19

When given a buffer of MAX_BUFFER_SIZE, and a file that far exceeds it, how can one:

  1. Read the file in blocks of MAX_BUFFER_SIZE?
  2. Do it as fast as possible

I tried using NIO

    RandomAccessFile aFile = new RandomAccessFile(fileName, "r");
    FileChannel inChannel = aFile.getChannel();

    ByteBuffer buffer = ByteBuffer.allocate(CAPARICY);

    int bytesRead = inChannel.read(buffer);

    buffer.flip();

        while (buffer.hasRemaining()) {
            buffer.get();
        }

        buffer.clear();
        bytesRead = inChannel.read(buffer);

    aFile.close();

And regular IO

    InputStream in = new FileInputStream(fileName);

    long length = fileName.length();

    if (length > Integer.MAX_VALUE) {
        throw new IOException("File is too large!");
    }

    byte[] bytes = new byte[(int) length];

    int offset = 0;

    int numRead = 0;

    while (offset < bytes.length
            && (numRead = in.read(bytes, offset, bytes.length - offset)) >= 0) {
        offset += numRead;
    }

    if (offset < bytes.length) {
        throw new IOException("Could not completely read file " + fileName);
    }

    in.close();

Turns out that regular IO is about 100 times faster in doing the same thing as NIO. Am i missing something? Is this expected? Is there a faster way to read the file in buffer chunks?

Ultimately i am working with a large file i don't have memory for to read it all at once. Instead, I'd like to read it incrementally in blocks that would then be used for processing.

  • NIO isn't necessarily faster, it's just different. If java.io is faster for you, then ignore NIO. – skaffman Jan 28 '12 at 16:29
  • NIO w/o direct ByteBuffers is useless (or at least transferTo on Linux, on Windows it's emulated, hence useless) – bestsss Jan 29 '12 at 13:10
  • @skaffman, NIO is (strictly) faster when used properly, it does avoid buffer copying compared to regular the IO. It's not very easy to use for rookies, though. – bestsss Jan 29 '12 at 13:17
  • 5
    I would only point out that your two impls are doing different things. Your NIO code in the example is reading bytes into your ByteBuffer, then you are reading them again, one-by-one, from the backing byte[] in the ByteBuffer and doing nothing with them in the while-loop. In the IO code you are reading the bytes into the byte[] and doing no other work. Your NIO code is doing 2x the reads plus the billions of calls to get() to grab individual byte values. – Riyad Kalla Feb 13 '12 at 16:27
20

Assuming that you need to read the entire file into memory at once (as you're currently doing), neither reading smaller chunks nor NIO are going to help you here.

In fact, you'd probably be best reading larger chunks - which your regular IO code is automatically doing for you.

Your NIO code is currently slower, because you're only reading one byte at a time (using buffer.get();).

If you want to process in chunks - for example, transferring between streams - here is a standard way of doing it without NIO:

InputStream is = ...;
OutputStream os = ...;

byte buffer[] = new byte[1024];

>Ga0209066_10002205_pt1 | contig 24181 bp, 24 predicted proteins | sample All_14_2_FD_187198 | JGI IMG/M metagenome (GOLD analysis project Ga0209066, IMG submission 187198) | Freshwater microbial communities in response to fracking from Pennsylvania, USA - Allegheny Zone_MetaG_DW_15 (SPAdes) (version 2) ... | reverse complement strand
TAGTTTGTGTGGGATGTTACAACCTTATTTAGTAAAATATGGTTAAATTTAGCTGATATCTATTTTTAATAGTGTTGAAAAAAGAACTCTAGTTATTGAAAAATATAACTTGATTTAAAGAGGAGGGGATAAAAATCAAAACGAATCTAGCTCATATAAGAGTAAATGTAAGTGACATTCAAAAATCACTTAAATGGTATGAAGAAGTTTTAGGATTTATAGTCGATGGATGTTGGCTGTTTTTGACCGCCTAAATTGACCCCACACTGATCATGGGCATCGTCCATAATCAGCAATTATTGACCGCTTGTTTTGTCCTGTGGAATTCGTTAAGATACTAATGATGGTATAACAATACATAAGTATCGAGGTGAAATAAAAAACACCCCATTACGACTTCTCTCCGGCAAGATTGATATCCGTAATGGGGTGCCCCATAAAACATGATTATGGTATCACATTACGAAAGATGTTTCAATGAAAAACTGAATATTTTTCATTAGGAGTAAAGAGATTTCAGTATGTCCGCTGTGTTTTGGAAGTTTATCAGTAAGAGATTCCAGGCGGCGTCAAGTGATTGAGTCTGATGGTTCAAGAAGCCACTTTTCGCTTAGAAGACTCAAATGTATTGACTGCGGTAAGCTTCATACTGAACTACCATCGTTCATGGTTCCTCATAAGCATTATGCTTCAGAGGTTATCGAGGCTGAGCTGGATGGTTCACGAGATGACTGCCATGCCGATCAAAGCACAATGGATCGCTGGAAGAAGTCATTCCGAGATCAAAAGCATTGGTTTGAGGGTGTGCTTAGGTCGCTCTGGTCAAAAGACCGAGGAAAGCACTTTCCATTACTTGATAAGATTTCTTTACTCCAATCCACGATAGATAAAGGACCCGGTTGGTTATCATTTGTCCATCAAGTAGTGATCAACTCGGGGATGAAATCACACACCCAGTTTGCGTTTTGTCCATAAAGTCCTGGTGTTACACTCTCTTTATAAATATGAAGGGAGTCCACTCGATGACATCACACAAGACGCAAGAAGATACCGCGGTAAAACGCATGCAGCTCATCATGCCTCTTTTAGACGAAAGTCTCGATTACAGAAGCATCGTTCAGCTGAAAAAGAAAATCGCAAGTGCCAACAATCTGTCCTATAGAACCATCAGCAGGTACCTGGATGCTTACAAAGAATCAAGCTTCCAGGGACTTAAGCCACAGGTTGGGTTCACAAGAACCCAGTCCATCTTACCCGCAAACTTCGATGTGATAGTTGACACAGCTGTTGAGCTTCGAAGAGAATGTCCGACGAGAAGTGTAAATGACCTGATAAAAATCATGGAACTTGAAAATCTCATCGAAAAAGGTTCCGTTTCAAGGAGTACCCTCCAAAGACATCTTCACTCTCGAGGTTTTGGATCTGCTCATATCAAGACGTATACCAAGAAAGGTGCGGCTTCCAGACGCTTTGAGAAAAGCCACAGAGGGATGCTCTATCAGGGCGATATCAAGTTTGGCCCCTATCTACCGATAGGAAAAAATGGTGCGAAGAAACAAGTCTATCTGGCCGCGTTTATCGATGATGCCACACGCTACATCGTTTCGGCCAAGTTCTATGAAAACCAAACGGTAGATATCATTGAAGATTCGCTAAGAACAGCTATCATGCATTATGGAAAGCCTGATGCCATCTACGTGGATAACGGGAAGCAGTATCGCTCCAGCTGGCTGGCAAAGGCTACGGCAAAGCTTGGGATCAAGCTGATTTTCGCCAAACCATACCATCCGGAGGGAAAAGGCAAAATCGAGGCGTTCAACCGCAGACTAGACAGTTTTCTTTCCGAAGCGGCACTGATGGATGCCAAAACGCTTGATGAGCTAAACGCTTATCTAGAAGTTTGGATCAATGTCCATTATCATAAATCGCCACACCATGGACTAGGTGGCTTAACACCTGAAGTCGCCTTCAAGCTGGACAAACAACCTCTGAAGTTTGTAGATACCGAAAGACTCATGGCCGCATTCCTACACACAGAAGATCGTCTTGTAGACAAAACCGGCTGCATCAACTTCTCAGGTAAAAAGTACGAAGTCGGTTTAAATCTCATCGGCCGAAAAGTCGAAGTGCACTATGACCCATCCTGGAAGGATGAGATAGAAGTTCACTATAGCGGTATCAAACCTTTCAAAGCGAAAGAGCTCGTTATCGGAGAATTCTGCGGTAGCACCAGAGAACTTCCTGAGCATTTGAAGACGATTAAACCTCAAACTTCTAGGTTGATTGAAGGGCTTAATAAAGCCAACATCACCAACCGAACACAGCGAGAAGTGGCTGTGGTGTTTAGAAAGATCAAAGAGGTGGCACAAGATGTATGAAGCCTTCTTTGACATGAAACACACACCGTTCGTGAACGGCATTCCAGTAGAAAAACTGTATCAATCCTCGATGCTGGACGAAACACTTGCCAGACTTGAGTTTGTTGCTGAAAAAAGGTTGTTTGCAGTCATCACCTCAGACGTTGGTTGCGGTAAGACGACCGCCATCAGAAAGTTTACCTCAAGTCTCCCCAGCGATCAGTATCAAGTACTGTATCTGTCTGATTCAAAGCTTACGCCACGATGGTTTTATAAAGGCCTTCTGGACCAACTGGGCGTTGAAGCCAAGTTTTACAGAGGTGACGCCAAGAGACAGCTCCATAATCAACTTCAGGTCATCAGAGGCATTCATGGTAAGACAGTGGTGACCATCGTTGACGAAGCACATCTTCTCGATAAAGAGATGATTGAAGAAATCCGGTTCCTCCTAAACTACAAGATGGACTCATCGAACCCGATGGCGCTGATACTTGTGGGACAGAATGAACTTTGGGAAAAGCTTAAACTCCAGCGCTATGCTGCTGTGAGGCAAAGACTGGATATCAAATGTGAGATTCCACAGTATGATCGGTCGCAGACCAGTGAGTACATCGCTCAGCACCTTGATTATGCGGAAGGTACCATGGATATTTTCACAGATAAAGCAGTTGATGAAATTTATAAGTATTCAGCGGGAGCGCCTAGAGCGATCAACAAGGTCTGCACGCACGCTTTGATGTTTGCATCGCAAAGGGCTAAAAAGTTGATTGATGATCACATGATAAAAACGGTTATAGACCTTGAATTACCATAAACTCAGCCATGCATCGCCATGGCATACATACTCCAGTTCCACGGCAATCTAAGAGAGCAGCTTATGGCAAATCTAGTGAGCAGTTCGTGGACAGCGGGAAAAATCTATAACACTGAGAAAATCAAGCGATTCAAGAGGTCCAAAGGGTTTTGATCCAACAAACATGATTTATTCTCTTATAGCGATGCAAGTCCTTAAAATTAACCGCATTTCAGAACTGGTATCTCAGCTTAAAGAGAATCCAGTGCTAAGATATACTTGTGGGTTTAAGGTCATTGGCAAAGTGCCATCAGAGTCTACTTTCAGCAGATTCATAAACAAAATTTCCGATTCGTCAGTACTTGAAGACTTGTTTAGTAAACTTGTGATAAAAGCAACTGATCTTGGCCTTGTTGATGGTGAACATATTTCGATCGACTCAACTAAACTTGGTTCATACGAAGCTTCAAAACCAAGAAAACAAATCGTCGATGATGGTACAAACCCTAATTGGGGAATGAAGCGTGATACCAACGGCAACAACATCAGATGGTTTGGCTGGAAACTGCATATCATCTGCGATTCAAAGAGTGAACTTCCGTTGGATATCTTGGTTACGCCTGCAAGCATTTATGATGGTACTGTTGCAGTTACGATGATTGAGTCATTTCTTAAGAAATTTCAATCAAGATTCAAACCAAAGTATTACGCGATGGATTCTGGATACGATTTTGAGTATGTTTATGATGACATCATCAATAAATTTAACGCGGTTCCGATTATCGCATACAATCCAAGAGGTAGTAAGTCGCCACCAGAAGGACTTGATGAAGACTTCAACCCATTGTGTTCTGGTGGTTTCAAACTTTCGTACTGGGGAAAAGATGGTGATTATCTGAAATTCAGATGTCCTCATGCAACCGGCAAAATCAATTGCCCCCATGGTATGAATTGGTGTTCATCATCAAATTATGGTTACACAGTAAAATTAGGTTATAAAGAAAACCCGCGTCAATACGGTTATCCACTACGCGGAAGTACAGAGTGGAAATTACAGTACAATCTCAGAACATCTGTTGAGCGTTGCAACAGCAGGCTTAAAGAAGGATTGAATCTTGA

int read;
while((read = is.read(buffer)) != -1){
    os.write(buffer, 0, read);
}

This uses a buffer size of only 1 KB, but can transfer an unlimited amount of data.

(If you extend your answer with details of what you're actually looking to do at a functional level, I could further improve this to a better answer.)

  • Processing data in chunks for it to later be transferred between streams is exactly what i am to use this code for. To do something like this, would you even bother with nio? – James Raitsev Jan 28 '12 at 16:46
  • @JAM - No, not unless working with other API that already made use of NIO for the proper features - e.g. if working with many concurrent files, and needing to avoid significant multi-threading. – ziesemer Jan 28 '12 at 16:48
  • Finally, can you recommend how one can read n bytes at a time using nio? Just wondering – James Raitsev Jan 28 '12 at 16:52
  • @JAM - Similar to my non-NIO example in my answer, in your NIO example, at inChannel.read(buffer); - just use a buffer of an appropriate size. You're not looking to read the entire file, only a chunk. Just be aware that this is a non-blocking call, so you may get less than the number of bytes than you asked for. – ziesemer Jan 28 '12 at 16:57
  • I understand. Thank you sir – James Raitsev Jan 28 '12 at 17:02
23

If you want to make your first example faster

FileChannel inChannel = new FileInputStream(fileName).getChannel();
ByteBuffer buffer = ByteBuffer.allocateDirect(CAPACITY);

while(inChannel.read(buffer) > 0)
    buffer.clear(); // do something with the data and clear/compact it.

inChannel.close();

If you want it to be even faster.

FileChannel inChannel = new RandomAccessFile(fileName, "r").getChannel();
MappedByteBuffer buffer = inChannel.map(FileChannel.MapMode.READ_ONLY, 0, inChannel.size());
// access the buffer as you wish.
inChannel.close();

This can take 10 - 20 micro-seconds for files up to 2 GB in size.

  • 2
    Don't forget to close RandomAccessFile as it is a resource leak. – crush Sep 1 '13 at 22:15
  • 1
    @crush True, closing the file channel closes the random access file – Peter Lawrey Sep 2 '13 at 7:13
  • How can I read a full line with MappedByteBuffer, instead of reading char by char? see howtodoinjava.com/2013/05/01/… – Lucas Jota Jan 15 '14 at 1:33
  • 3
    just looked the source code and found that closing the file channel doesn't close the random access file, but the other way around, so be sure to close the RandomAccessFile :) – Kin Cheung Mar 28 '17 at 3:18

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